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Tasting good!

Updated: Apr 21, 2022

This blog and the next couple will be about taste and flavour.


‘Why taste and flavour…? I hear you say.


Two reasons really.

Firstly because I feel it’s worth the time investment as a knowledge of flavour and taste can only help us appreciate some of the finer things in life. Time is our most expensive commodity and during my medical career, I quickly developed an awareness that I had to spend my time efficiently. (Have you noticed that people are good at spending two things - they’re good at spending other people’s money and spending other people’s time!) That means I’ve become a time snob, only reading about things that are either important or interesting (or occasionally, but only occasionally - both).


In truth, this is why the blog has pretty much fallen into abeyance recently - finding something fun to write about that translates into something that doesn’t waste your time or my time! The last thing I want to do is to write a regular blog just because it’s just being written to fill pages (and from a business point increase SEO because of regular website contribution etc). However the subject is increasingly fascinating to me, the more I read. So it seemed to be time worth spending.


Secondly, because despite 30+ years of medical practice it soon became obvious to me that I know little about taste and flavour. Running a distillery and making new flavours is one thing but to be able to describe / feel / appreciate / anticipate taste is another. The more I read, the more the subject blows me away! Indeed prior to my recent reading, I was completely oblivious to most of the information that I am putting on paper today.

The vocabulary of music and the vocabulary of taste


Put simply, our taste and flavour vocabulary is pretty basic


So here goes…..(stick with me on this one!)


Imagine you are asked to describe the great music you’ve just experienced with a concert / band / festival / vinyl etc etc….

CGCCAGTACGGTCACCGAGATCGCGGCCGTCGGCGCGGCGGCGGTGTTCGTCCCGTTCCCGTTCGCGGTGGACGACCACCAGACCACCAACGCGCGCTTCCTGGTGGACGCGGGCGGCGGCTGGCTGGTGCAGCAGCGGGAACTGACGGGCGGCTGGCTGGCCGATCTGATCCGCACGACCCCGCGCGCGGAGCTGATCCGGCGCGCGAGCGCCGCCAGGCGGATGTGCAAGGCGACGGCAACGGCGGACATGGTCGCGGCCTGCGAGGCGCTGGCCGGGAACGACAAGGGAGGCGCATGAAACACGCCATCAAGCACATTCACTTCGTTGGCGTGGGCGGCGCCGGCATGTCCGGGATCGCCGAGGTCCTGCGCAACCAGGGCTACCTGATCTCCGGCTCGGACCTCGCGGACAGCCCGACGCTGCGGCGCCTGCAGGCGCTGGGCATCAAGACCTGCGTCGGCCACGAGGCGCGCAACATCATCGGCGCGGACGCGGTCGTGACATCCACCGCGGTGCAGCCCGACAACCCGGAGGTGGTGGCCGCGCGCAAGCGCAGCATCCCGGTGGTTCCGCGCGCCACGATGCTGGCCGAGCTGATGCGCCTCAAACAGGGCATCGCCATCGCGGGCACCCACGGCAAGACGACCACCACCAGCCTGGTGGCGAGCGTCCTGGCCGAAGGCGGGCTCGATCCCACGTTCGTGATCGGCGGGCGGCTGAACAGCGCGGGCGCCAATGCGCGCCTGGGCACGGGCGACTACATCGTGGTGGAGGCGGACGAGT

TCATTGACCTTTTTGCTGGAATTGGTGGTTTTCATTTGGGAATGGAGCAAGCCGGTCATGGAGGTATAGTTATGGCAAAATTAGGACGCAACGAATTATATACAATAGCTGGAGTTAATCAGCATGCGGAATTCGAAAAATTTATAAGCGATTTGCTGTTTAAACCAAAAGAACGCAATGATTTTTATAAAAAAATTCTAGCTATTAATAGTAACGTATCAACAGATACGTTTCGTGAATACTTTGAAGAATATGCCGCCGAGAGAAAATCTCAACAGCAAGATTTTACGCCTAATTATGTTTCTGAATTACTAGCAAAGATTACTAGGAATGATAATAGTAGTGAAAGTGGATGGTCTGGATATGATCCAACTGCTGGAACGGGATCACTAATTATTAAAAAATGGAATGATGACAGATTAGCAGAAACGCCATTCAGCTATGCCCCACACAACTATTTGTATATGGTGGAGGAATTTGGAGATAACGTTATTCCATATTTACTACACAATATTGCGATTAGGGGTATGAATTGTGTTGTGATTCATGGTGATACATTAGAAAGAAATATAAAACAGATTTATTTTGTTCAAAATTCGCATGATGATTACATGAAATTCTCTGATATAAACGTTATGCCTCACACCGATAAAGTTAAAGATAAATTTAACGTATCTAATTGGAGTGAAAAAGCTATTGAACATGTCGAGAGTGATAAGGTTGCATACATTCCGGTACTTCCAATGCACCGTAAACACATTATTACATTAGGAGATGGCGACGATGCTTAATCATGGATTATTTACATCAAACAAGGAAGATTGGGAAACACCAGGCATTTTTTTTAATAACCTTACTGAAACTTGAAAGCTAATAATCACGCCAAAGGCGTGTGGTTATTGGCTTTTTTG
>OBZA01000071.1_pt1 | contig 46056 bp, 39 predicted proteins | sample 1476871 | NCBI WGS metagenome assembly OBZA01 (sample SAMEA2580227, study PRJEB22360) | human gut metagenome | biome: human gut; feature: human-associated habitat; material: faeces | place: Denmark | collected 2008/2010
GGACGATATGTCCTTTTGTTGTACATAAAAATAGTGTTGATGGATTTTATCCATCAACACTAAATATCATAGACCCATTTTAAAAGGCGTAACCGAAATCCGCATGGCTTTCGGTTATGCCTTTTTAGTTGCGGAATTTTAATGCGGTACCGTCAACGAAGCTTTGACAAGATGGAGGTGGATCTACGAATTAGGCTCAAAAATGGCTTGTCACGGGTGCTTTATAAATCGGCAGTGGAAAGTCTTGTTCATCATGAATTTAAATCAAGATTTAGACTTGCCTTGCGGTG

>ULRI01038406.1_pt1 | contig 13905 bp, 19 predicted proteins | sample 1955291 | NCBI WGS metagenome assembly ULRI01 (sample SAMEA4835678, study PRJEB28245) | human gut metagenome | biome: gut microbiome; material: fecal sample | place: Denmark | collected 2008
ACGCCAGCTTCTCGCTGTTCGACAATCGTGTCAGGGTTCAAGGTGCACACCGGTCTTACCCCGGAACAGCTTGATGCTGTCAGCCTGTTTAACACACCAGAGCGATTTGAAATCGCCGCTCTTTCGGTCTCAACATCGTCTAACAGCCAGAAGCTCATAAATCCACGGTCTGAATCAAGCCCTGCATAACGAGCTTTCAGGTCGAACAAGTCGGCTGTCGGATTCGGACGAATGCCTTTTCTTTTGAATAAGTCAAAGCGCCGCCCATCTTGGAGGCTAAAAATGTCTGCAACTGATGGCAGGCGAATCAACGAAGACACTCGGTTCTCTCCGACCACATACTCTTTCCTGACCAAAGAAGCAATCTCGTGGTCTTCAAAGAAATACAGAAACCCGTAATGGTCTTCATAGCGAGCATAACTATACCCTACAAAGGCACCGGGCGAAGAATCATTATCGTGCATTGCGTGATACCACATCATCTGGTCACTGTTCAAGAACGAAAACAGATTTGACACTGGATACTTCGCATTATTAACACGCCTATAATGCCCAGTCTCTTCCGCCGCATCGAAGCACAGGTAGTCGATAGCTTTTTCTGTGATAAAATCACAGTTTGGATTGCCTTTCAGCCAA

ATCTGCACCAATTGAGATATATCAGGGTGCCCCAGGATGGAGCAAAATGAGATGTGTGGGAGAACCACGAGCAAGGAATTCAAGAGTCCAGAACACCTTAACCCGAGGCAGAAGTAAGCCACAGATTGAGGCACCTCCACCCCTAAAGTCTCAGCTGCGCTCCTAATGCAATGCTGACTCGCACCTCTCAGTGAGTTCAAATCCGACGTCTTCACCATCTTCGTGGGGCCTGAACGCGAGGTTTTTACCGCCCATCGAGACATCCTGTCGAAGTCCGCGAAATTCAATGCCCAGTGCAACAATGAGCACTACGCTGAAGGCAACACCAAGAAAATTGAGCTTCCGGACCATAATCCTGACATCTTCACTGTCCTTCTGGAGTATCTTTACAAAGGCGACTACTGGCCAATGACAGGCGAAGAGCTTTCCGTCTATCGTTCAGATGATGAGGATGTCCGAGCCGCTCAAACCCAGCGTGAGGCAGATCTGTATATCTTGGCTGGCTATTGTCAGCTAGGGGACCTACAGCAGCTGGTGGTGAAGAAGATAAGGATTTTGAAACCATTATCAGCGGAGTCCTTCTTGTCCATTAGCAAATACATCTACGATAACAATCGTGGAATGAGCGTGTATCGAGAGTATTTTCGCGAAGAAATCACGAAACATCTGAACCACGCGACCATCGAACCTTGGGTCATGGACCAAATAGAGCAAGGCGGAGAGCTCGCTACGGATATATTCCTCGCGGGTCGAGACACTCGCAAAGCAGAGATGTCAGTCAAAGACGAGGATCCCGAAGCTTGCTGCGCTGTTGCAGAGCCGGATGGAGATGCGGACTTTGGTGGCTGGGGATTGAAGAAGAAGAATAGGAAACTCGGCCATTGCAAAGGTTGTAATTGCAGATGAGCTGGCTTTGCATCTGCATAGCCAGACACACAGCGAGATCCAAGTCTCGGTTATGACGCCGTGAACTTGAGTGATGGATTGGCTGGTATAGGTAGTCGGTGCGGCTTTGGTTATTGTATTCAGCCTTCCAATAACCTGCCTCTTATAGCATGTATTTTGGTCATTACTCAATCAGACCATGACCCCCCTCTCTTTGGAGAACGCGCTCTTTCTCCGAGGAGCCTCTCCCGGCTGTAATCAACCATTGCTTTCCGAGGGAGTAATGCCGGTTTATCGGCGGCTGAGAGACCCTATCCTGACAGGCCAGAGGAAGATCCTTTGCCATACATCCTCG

Most people will make different comments but they will likely make in depth observations about the vocals, the awe-inspiring guitar solo, the rhythmic baseline and the brilliant drums…

Then, imagine a situation when you are asking somebody to describe a fabulous meal they have just enjoyed. People will come out with compliments, but they will be most likely far less developed. For instance, “I really liked the steak”. “The sweet was lovely”. “The fish was great” etc etc. Essentially verbal descriptions that are complimentary but less complex and detailed than we would use for auditory and visual experiences.


The point I’m trying to get across is that our vocabulary of taste and flavour is not usually as well developed as our vocabulary of visual or auditory matters. We’re not used to talking about taste and flavour. Our words express our appreciation but on a very superficial level compared to the descriptions of other situations.


It doesn’t mean that we can’t appreciate the tremendous dish of food we’ve just polished off, it’s just that it’s far more difficult to describe it in accurate detail.


There’s a great book written about Flavour (by Bob Holmes) and in the early stages he

describes flavour as being relegated to “…elevator music for the palate…”. Seems a strange comment but how often do we push eating and drinking into the background whilst we’re doing something else.


For example, consider the situation of going out for a meal with friends. We’re going out ‘for a meal’ but the food (ie the meal) is simply fitted into the background.


Don't believe me....? Just take time to watch others in the restaurant. Most people are talking whilst eating and the food is not the main focus. There’ll even be some (rude) people at tables who will fail to recognise that food is being placed in front of them by the waiting staff. Even the polite majority who show appreciation for being served will soon become reimmersed in conversation. Taste and flavour is appreciated but it is fighting an uphill battle to be centre stage against a social situation.


Compare this to that same group of people who choose to go to the cinema. Not a word spoken for the duration - usually the same length of time as the meal. All attention on an experience that will be IMAX / 3D you name it - projected to give you the impression that you are in the scene. Then, when it finishes, animated and detailed discussion ensues about the film en route to the pub for a further social chat, where discussion continues, yet the taste and flavour of the drinks that accompany the talking are - again - likely demoted to the equivalent of elevator music...!


Sabre toothed tigers


Let’s change tack and look at an evolutionary approach to taste.


Our prehistoric brain had some important decisions to